It's always something
Trip Start Dec 28, 2009
11Trip End Jan 12, 2010
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I was particularly upbeat about the first day of our five-day safari because it was really the first time all trip that I had reason to be upbeat at the start of the day. I'd gotten my first good night's sleep thanks to the cooler temperatures and the full array of power, and followed that up with the trip's first hot shower and then the realization that my stomach bug had disappeared not a moment too soon
During the two-hour drive from Arusha to our campsite just outside Manyara, I was wondering if the quality of our car was the first casualty of going budget on our safari. Rachel and I were crammed into the backseat without much of a view and even less leg-space while our cook Juma rode in the middle front seat. But after we ditched our bags and left Juma back at the site while we went on our game drive, the backseat turned out to be the best place to be to stand up and view out over the top of the car.
Our first sighting of the safari, not two minutes inside the park, was a huge pack of baboons. This seemed to be a bit anticlimactic as a first viewing, it's not like baboons are part of the 'big five' or the 'big seven' and probably wouldn't even be part of a big twenty. But the longer we stayed watching them -- partly out of necessity since a bunch of them were just chilling in the middle of the road -- the more fun we had watching them. There were monkey fights, baby monkey fights, nitpicking monkeys, monkeys yawning to show their massive fangs and monkeys lounging with their red rockets flopping in the wind.
For all the talk of a lack of diversity, we probably saw more different kinds of animals than we did on any one day of the safari
The rest of the park was exceptional though, and not just for the variety of animals we did see. We had viewings of the Lake at a distance where water buffaloes roamed and flamingos formed a pink horizon along the lakefront. The Rift Valley made for a stunning backdrop with rolling hills and green mountains. There's always something special about seeing exotic animals in the wild, a certain rush that doesn't exist when you see them in a zoo, but the scenery all around made it that much more special. Half the time when I was riding out the back, ducking branches and avoiding dust, I wasn't even worried about spotting animals, I was just taking in the surroundings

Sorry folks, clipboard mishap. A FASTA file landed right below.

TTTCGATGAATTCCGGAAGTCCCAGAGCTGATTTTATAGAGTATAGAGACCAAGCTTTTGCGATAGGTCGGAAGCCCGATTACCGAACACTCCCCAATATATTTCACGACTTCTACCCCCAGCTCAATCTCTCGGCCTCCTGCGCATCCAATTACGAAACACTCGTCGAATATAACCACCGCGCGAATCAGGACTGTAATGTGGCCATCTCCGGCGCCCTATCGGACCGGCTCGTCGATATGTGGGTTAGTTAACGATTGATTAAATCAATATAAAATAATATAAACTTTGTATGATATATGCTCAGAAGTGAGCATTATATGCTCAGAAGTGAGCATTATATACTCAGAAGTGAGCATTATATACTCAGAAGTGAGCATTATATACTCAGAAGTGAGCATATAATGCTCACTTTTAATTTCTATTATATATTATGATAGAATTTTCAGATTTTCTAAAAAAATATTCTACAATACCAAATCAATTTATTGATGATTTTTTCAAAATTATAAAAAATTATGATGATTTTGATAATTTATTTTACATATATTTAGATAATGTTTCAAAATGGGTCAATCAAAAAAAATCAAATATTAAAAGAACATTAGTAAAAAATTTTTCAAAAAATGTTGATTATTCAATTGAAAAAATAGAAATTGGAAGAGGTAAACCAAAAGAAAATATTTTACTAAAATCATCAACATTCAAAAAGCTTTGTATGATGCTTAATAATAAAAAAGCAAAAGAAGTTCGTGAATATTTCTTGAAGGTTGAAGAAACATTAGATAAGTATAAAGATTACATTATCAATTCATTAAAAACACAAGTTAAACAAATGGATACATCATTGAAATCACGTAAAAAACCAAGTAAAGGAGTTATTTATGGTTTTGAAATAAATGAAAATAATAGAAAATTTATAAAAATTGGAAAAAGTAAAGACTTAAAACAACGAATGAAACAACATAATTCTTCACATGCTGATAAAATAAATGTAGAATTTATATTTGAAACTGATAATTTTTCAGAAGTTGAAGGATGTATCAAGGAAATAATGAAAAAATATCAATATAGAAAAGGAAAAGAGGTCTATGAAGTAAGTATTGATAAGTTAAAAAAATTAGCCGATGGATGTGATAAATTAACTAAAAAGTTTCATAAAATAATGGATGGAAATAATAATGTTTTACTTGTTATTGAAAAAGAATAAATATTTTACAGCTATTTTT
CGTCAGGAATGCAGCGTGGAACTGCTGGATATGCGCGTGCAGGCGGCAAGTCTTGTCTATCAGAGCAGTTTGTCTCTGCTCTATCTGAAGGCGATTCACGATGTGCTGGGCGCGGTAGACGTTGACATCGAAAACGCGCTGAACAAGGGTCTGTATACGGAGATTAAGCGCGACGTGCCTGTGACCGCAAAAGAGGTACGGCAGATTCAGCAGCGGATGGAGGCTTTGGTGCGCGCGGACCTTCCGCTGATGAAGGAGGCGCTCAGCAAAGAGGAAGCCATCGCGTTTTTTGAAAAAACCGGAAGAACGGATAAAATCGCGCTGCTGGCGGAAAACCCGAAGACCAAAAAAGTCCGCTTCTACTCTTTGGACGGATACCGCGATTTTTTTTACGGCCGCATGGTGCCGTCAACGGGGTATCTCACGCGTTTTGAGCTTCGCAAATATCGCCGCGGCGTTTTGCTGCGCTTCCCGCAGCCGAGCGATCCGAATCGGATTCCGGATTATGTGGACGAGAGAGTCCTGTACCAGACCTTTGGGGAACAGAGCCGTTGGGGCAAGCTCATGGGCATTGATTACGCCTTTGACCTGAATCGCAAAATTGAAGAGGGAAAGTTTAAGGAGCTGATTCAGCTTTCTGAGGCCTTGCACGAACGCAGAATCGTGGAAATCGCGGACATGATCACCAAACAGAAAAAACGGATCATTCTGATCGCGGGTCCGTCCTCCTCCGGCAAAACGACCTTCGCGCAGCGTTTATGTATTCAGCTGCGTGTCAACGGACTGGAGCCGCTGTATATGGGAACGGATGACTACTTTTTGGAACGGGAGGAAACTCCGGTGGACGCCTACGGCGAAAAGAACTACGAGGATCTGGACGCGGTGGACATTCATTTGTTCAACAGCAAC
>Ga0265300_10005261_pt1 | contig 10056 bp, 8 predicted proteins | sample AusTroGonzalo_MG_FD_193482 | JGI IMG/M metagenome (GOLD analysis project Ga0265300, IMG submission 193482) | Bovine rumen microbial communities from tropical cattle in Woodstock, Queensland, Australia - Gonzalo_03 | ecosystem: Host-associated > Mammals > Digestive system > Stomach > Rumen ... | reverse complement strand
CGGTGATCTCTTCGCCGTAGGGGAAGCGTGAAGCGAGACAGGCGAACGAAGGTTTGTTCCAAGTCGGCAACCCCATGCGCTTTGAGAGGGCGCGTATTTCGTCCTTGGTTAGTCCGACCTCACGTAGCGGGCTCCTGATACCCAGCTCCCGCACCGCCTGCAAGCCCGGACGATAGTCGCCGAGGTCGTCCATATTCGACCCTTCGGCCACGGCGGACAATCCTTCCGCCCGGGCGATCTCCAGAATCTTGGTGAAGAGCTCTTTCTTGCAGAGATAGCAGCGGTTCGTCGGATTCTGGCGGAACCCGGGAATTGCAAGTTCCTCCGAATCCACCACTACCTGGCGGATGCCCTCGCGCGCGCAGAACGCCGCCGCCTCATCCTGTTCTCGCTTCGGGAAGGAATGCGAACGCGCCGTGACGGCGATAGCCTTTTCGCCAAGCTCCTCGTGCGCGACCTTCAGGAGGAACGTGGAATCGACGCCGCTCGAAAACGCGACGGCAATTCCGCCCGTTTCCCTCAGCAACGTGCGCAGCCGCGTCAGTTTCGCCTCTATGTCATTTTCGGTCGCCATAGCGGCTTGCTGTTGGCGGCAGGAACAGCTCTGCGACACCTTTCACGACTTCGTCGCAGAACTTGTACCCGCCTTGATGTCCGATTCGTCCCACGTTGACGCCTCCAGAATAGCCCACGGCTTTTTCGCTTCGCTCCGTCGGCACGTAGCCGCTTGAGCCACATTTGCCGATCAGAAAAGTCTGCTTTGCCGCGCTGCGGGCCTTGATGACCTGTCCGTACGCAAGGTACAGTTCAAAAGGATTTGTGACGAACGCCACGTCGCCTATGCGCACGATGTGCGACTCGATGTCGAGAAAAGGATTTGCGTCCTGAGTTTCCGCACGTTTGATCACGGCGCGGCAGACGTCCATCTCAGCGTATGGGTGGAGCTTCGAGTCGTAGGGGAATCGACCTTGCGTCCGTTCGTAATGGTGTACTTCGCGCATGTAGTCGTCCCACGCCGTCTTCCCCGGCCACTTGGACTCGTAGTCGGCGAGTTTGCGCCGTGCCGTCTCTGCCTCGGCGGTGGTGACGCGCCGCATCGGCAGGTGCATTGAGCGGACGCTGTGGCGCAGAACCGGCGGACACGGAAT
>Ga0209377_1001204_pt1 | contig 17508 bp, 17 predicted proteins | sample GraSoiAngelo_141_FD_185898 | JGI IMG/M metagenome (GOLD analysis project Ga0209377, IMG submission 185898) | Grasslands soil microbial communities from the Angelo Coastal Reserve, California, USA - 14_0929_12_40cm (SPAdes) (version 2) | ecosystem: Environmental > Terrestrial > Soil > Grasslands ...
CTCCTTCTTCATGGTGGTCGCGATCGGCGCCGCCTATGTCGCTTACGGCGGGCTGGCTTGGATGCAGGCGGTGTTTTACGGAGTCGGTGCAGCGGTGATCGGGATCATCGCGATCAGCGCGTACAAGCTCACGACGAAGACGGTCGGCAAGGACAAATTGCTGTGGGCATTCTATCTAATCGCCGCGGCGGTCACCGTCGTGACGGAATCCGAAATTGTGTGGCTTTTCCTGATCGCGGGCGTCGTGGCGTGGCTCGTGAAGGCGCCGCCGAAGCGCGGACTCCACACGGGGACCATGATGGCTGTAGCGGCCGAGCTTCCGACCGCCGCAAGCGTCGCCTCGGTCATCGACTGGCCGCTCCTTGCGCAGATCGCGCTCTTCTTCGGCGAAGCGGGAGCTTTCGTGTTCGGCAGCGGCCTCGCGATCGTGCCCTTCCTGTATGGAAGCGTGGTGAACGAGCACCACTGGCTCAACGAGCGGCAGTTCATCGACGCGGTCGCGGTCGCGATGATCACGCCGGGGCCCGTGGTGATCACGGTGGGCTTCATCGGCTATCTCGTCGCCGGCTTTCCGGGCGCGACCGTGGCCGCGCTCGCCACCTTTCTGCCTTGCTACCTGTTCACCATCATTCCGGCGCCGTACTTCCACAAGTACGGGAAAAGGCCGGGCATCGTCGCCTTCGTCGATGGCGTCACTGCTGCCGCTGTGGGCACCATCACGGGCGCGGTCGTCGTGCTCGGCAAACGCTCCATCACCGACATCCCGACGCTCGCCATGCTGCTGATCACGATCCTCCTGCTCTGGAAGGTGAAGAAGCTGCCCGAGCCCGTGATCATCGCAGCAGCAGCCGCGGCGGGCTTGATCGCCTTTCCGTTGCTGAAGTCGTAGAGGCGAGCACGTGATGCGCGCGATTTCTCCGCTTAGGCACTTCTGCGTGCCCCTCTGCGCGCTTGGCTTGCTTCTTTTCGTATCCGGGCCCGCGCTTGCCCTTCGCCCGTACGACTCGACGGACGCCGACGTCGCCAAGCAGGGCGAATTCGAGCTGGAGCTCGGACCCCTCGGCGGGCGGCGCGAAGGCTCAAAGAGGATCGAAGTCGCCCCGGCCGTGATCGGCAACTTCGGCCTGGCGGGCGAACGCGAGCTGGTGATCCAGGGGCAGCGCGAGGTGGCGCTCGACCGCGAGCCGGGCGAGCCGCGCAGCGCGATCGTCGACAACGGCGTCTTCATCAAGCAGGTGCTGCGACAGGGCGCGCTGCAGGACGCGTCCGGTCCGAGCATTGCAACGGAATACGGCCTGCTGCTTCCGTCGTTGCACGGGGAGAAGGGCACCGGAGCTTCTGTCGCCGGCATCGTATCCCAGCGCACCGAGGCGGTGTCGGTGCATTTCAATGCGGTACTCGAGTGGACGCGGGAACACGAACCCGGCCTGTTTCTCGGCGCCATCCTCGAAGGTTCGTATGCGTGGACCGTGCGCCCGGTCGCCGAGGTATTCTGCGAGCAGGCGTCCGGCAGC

Charles, our strong, silent-type of a driver managed to get us out the park right at the stroke of 6, where we celebrated by picking up a couple Kilis a piece to enjoy over our dinner Juma prepared. We ate our zucchini soup and fried fish curry while sipping cold beers and teaching the Dutch how to play shithead. I also taught John about 'choose my side' becoming the first Dutch person to realize what he was saying before he finished saying it. Sharp guy. But after such a successful day, I should've known trouble was lurking. There were only two tents on our trip, so Joy, Rachel and I were crammed into one of them. This made sleeping rigid enough. But shortly after we were getting settled, the rains started coming. The wet season was just beginning, and a a light drizzle quickly turned into a torrent. And this is when we learned that the safari company had only packed one waterproof tarp for the tent, and that one was resting on top of John and Jolanda's tent. As the rains came, the sides of our started to sag. So as the wet side started to sag on me, the bottom of the tent started to soak from underneath. Sleeping was impossible. Eventually I decided to make the sacrifice that my stuff not getting drenched was more important than me getting sleep -- since that probably wasn't going to be happening anyway. I was now very much looking forward to the next three nights.